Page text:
Report from the Chair, November 25, 2012:
As presented at the Annual Pension Plan Meeting, November 25, 2012 “This past year has been a challenging one. During the past year the Board of Trustees assessed how the Plan can save money, responded to a difficult valuation result, and faced governmental regulatory pressures that have never been seen before.
November-December 2011 – We began the year by welcoming Alex Sorrentino and Tom Robinson as new trustees. Our change-over from SunLife (custodian) and Foyston Gordon and Payne (investment management) to RBC was completed. Angelo Martinello (investment manager) initiated an investment strategy of conservatism whereby he maintained a strong cash holding while slowly dollar costing into the equity markets. He continued on that plan throughout the year. He will further explain in his presentation. The Trustees updated and adopted our Statement of Investment Policies & Procedures (SIP &P). Talks began regarding the draft data analysis being collected for our valuation. We were on board to save significant service fees (investment management fees) with the removal of SunLife.
January-February 2012 – The Board of Trustees met with Buck Consultants (the actuaries) to review the valuation results. It was noted that the Plan did not have an unfunded liability in the going concern valuation but did have a deficit in the solvency valuation. (Please refer to report dated March 20, 2012 for further explanation) Also, the contribution shortfall had risen further from the last valuation. Buck recommended that we consider increasing contributions or decreasing benefits. It was noted that a contribution level rate of 12% of earnings (given the Employer’s contractual obligation of approximately 4.3%) would be ideal in attaining long term solvency. Buck also noted that Pension Benefits Act solvency relief regulations from 2009 had been renewed to allow registered pension plans extra time to pay back any solvency deficits. The Trustees researched and discussed multiple scenarios to address our valuation issues.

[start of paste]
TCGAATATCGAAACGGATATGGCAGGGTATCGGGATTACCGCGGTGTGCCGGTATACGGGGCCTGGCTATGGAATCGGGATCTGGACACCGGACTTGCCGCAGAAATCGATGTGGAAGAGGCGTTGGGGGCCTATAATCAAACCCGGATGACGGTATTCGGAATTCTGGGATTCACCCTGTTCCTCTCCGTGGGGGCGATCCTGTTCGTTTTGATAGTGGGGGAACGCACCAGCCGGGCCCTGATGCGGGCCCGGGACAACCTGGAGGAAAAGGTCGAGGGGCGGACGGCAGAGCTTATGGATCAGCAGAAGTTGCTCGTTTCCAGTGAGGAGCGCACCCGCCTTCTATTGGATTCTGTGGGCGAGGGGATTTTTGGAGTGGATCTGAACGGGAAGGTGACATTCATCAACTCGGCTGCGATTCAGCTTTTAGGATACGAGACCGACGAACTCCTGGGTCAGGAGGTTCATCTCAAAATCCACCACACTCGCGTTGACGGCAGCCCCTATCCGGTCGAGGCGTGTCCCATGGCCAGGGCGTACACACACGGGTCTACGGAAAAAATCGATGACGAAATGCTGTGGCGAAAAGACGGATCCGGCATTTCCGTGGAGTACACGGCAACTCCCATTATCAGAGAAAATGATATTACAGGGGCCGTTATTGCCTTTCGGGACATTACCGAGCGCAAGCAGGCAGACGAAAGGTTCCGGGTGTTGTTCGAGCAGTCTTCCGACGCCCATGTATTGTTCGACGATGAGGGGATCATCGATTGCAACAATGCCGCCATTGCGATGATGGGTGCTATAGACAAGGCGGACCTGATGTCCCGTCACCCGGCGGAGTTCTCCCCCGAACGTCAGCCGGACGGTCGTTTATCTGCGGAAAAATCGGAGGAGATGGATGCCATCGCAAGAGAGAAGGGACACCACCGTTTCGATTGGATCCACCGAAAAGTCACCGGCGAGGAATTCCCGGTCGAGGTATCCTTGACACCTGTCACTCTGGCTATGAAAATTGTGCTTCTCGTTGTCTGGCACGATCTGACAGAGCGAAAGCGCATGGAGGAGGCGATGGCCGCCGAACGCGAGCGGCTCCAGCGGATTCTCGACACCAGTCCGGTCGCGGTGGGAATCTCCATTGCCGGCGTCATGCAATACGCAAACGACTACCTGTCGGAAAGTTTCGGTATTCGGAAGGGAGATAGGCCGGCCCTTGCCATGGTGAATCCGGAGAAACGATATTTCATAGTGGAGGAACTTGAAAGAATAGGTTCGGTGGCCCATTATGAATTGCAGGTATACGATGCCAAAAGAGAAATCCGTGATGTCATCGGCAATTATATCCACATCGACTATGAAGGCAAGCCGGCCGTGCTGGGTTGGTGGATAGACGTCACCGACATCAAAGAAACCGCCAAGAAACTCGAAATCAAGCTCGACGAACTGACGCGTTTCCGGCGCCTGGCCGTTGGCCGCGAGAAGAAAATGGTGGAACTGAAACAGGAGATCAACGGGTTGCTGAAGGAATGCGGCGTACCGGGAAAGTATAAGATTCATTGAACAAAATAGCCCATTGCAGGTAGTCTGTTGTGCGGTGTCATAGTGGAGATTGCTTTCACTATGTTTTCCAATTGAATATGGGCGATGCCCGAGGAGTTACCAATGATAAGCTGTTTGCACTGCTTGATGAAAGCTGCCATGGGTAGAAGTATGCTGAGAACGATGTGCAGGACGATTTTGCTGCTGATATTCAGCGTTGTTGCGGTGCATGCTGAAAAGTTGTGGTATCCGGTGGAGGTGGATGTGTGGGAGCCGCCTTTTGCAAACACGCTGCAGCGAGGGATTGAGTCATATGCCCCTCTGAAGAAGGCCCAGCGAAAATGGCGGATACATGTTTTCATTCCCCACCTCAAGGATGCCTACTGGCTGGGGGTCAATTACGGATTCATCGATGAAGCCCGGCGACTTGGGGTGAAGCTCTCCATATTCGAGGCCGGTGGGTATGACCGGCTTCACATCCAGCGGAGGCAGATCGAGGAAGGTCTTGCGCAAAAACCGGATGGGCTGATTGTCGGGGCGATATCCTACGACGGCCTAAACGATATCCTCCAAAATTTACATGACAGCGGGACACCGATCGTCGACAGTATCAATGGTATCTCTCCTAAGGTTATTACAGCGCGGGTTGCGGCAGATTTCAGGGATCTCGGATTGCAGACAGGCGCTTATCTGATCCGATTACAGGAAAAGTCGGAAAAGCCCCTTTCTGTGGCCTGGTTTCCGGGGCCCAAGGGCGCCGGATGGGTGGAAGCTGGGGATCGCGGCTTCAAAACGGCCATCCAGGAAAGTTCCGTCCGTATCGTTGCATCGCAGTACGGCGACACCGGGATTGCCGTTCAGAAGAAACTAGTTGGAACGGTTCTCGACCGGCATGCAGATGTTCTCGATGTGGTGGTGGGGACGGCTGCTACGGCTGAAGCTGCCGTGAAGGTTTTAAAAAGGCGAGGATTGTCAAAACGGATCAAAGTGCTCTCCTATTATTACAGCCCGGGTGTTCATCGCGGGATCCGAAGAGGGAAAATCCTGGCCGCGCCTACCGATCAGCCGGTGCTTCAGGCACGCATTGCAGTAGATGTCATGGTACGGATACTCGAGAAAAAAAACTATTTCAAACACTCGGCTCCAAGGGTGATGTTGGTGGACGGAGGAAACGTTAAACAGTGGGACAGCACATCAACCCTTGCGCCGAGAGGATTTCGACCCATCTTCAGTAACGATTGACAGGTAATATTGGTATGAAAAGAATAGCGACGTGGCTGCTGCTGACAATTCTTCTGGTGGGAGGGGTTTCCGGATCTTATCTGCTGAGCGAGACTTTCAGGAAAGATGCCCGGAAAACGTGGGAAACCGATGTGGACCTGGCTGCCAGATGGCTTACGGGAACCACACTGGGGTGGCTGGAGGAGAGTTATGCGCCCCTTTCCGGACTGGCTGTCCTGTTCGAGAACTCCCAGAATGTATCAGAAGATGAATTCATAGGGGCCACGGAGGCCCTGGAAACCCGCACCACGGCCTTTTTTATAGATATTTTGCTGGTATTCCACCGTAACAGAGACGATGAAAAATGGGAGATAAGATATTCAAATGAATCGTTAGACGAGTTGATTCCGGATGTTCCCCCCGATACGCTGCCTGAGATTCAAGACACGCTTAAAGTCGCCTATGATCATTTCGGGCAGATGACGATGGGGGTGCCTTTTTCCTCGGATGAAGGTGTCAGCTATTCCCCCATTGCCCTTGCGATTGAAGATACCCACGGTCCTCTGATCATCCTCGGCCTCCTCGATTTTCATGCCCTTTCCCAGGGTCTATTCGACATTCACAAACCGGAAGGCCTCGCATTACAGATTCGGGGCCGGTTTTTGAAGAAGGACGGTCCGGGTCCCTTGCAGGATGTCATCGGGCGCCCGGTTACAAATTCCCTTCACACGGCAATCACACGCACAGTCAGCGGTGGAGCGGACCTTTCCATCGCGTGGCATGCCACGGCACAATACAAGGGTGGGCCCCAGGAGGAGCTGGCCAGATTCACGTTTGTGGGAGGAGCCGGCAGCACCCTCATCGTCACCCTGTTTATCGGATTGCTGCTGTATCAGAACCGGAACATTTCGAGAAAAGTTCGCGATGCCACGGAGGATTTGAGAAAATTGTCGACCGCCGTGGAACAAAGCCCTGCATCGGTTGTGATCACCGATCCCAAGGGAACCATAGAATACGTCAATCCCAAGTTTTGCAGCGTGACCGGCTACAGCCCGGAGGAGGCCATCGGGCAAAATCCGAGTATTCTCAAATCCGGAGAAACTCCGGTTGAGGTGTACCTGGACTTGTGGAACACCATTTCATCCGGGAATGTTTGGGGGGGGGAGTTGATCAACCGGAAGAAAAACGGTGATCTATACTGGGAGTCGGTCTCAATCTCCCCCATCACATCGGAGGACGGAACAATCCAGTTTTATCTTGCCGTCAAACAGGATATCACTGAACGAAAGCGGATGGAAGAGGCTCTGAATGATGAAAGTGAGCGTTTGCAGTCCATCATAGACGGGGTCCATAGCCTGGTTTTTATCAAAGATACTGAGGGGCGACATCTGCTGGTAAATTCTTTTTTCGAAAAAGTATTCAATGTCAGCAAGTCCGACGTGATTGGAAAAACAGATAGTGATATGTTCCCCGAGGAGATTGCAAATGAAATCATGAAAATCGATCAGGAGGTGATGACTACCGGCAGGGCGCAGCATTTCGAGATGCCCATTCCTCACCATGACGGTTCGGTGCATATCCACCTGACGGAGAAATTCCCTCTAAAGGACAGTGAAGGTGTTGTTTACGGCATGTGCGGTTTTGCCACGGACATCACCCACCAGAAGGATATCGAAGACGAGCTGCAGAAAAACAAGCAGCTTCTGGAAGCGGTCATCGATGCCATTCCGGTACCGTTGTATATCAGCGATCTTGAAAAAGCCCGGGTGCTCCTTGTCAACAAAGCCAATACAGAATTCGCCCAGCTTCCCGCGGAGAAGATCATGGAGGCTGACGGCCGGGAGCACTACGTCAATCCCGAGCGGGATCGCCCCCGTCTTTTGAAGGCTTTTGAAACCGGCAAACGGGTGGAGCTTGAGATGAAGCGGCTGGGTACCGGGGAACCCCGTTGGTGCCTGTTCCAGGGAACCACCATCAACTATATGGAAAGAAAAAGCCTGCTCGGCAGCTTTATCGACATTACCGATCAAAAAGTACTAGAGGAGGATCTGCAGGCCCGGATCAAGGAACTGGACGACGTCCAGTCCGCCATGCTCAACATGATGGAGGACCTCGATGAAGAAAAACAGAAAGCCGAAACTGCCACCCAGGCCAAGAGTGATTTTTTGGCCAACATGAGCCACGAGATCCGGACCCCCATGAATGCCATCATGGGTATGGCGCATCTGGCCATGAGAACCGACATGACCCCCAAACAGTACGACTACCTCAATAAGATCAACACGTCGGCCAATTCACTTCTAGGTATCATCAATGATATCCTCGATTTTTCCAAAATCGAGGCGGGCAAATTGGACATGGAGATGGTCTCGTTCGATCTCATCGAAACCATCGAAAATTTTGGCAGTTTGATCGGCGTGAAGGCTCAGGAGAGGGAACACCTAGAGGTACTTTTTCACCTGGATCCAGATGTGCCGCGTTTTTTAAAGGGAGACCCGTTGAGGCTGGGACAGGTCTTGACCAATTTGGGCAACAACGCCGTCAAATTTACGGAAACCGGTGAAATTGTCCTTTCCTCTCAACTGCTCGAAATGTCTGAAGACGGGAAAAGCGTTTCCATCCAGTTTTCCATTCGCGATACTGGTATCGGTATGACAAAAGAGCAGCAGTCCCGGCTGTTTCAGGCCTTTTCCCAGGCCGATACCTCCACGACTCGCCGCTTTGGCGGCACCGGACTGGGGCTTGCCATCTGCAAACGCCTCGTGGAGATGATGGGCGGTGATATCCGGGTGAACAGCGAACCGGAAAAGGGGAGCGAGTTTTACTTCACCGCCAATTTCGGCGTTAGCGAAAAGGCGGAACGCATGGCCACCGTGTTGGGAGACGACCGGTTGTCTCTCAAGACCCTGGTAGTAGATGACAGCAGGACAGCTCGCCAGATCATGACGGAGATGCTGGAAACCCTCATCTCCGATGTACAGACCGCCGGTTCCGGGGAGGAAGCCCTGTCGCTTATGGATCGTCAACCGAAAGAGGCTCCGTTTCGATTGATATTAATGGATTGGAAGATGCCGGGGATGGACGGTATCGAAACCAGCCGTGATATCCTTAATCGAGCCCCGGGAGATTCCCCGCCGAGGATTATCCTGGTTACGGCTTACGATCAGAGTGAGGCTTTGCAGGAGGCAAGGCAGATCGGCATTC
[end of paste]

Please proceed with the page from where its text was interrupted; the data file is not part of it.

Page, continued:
April 2012 – A special emergency meeting was held to discuss the results of the valuation. Information was presented regarding the options the members had to vote on. The members voted to increase contributions to a flat 7% of earnings. It was presented that the 4.3% from the Employer and the 7% from the employees equaled to less than the 12% ideal. The Trustees discussed that the strategy to make up the difference was to take a proposal to the collective bargaining table for a 1% increase to the Employer’s contribution rate.
May 2012 – The Trustees submitted the valuation to the regulatory authorities. The Provincial Budget was released. The Budget declares austerity measures in an attempt to pay down the deficit with the public sector being heavily mentioned; all non-compliance will be controlled by regulatory measures. What this means for the Plan is that our hope of attaining any benefit increases is gone.